our car isn't too tight, we will just roll through the turns with a
slightly greater steering angle and maybe never know we are tight. But,
if we are too tight, we will need to input excessive steering angle and
we may just over do the adding of front grip from the increased steering
angle and change from a car that is tight to one that is loose. Here is
We go into the turn
and feel the tendency to not turn. We quickly apply more steering input
and keep adding until the car responds. But the motion is so quick that
we inadvertently over correct and add too much front grip just as we are
ready to accelerate. Now with more front grip than rear, the car goes
from tight to loose and with the power applied, very loose off. This is a
very common occurrence.
To change mid-turn balance, we can do one of the following:
• Raise or lower the rear moment center by moving the Panhard bar or
J-bar up or down. For leaf spring cars, we can raise or lower the actual
spring, but that is not easy. Metric four-link cars also have a tough
time changing the rear moment center height and must rely on other
methods for changing the balance.
Change rear spring rates. Softening the rear spring, will increase the rear roll angle and
will tighten the car, as will softening both rear springs. The inverse
is true, stiffening the spring and
loosen the car.
• Softening the front springs will help the car turn, but to a lesser degree than making rear spring changes. Spring
split at the front also has less affect and has more influence on entry
characteristics than on mid-turn. More on that later.
Installing larger or smaller sway bars will have an effect on handling.
The stiffer the bar, the less the front will want to turn. So, to help
cure a tight car, we can go to a softer sway bar.
Increase or decrease the cross-weight percent. As we make changes to the
cross-weight, we affect the handling of the car and we can easily make
the car neutral in handling by making cross-weight changes. But, this is
not the ideal method by any means; it's just the easiest.
The reason this method is not ideal is because for every car and
combination of springs and weight distribution, there is an ideal
cross-weight that matches up with a dynamically balanced setup and is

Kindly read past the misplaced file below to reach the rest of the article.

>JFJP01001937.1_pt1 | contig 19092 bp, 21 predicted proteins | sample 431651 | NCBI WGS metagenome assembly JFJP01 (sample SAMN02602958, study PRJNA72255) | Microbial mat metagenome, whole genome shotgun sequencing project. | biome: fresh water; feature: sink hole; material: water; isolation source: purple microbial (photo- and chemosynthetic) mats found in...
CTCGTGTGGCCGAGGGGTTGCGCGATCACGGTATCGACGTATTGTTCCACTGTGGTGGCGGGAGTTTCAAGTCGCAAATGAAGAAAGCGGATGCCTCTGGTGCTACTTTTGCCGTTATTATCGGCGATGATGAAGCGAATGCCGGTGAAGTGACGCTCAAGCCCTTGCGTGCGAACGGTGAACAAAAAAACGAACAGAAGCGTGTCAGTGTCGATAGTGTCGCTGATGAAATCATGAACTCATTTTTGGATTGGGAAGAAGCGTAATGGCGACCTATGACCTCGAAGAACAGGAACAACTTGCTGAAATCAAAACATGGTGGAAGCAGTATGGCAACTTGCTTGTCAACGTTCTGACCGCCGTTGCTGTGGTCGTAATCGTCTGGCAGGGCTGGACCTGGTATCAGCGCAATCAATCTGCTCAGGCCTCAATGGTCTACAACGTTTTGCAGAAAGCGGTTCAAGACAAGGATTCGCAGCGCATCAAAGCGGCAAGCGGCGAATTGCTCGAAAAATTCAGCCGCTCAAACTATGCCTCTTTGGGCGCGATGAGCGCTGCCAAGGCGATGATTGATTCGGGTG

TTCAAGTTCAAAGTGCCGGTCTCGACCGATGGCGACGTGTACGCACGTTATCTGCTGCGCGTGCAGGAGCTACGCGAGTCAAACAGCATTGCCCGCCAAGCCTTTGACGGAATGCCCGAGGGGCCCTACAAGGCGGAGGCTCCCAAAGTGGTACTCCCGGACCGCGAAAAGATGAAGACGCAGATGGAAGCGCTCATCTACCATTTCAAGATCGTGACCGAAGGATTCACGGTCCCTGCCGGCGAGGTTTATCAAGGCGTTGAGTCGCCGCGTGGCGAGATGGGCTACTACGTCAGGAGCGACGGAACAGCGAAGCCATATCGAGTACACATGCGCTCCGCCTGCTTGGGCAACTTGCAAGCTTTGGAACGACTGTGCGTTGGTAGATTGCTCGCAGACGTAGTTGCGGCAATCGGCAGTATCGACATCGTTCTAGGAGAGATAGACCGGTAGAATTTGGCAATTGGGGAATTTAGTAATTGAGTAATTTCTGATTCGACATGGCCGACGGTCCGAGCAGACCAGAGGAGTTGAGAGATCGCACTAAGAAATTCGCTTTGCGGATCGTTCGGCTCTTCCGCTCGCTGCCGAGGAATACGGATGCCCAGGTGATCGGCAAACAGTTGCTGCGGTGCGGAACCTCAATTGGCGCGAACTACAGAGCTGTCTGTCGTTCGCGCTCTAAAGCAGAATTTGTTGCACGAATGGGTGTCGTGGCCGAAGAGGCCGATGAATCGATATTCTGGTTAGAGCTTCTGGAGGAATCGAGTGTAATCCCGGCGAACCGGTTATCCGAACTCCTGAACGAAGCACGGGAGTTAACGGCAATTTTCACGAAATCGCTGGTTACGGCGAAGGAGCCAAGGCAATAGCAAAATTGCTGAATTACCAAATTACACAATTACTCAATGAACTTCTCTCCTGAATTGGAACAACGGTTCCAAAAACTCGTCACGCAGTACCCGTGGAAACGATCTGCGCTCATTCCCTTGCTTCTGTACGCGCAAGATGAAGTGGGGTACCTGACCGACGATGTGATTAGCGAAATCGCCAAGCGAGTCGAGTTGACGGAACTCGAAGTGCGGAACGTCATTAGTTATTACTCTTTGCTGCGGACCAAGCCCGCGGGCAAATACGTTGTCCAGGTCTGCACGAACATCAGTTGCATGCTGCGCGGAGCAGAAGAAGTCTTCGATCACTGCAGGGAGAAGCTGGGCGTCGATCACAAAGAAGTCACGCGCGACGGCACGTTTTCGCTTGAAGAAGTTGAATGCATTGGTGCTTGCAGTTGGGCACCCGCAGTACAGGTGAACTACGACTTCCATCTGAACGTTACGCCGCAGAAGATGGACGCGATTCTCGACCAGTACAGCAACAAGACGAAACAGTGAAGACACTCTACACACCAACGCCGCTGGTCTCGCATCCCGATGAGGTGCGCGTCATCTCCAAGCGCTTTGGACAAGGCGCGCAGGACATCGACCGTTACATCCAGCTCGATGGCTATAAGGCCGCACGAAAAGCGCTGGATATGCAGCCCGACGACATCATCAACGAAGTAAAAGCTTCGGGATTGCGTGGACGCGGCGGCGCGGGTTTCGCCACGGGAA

related to the front-to-rear weight percentage. If we knew this magic
number, we could just dial it in and then make spring or moment center
changes until the car was neutral and then everything would be just
Increase or decrease stagger? This is never an acceptable way to tune
the handling of your race car. For every turn, there is an ideal stagger
that will allow the car's rear wheels to roll around the radius and not
influence the direction the car travels from following that radius.
Once we have set up the car to be neutral in both handling and dynamic
balance, we need to evaluate the entry handling. If our entry is without
issues, meaning it is straight ahead, not tight or loose, and no excess
steering input is needed beyond the normal transition from straight to
left turn, then we are good to go.
all of the alignment issues have been sorted out, there should never be
entry problems, but there are influences that could affect entry
stability and balance. Here are the top ones to consider.
• A. Rear alignment is the number one cause of entry problems
Either by misalignment of the rear tires or by rear steering of the
rear end, a car can become tight or loose on entry and that can
translate to mid-turn problems. The truth is, you should have checked
and corrected any rear alignment problems long before you came to the
track. Rear alignment and rear steer are not tuning tools.
• B. Shocks affect entry
Shock rates that restrict movement of one or more corners of the car
can negatively affect entry.
• C. Brake bias changes affect corner entry
There is an ideal brake bias that will allow maximum braking of each
set of tires based on the loads those tires carry. Different cars with
different centers of gravity will require different brake bias. front to rear, rear to front
your brakes so that wheel lockup occurs simultaneously at the two ends
of the car under heavy braking. We do not want the brake bias to
influence entry handling characteristics. Never try to correct a tight
car by increasing the rear brake bias or fix a loose-in car by
increasing front brake bias.
test your bias settings, try this exercise. Try entering the corner with
sufficient speed and with a soft application of the brakes and feel the
entry balance. If good, proceed to the next step. If not, refer to
steps A. through C. above. Once the car is neutral without heavy
braking, then enter the corner at speed with the normal brake pressure
that would be used in the race or in hot laps and see if the handling
changes. If so, tune the brake bias to be neutral.
• Setup changes to solve corner entry problems?
We never want to make changes to our spring rates, sway bars, weight
distribution, or moment centers to try to solve entry problems. When we
do that, we will certainly change our mid-turn handling in a negative
way. We should have already tuned the car so that the mid-turn handling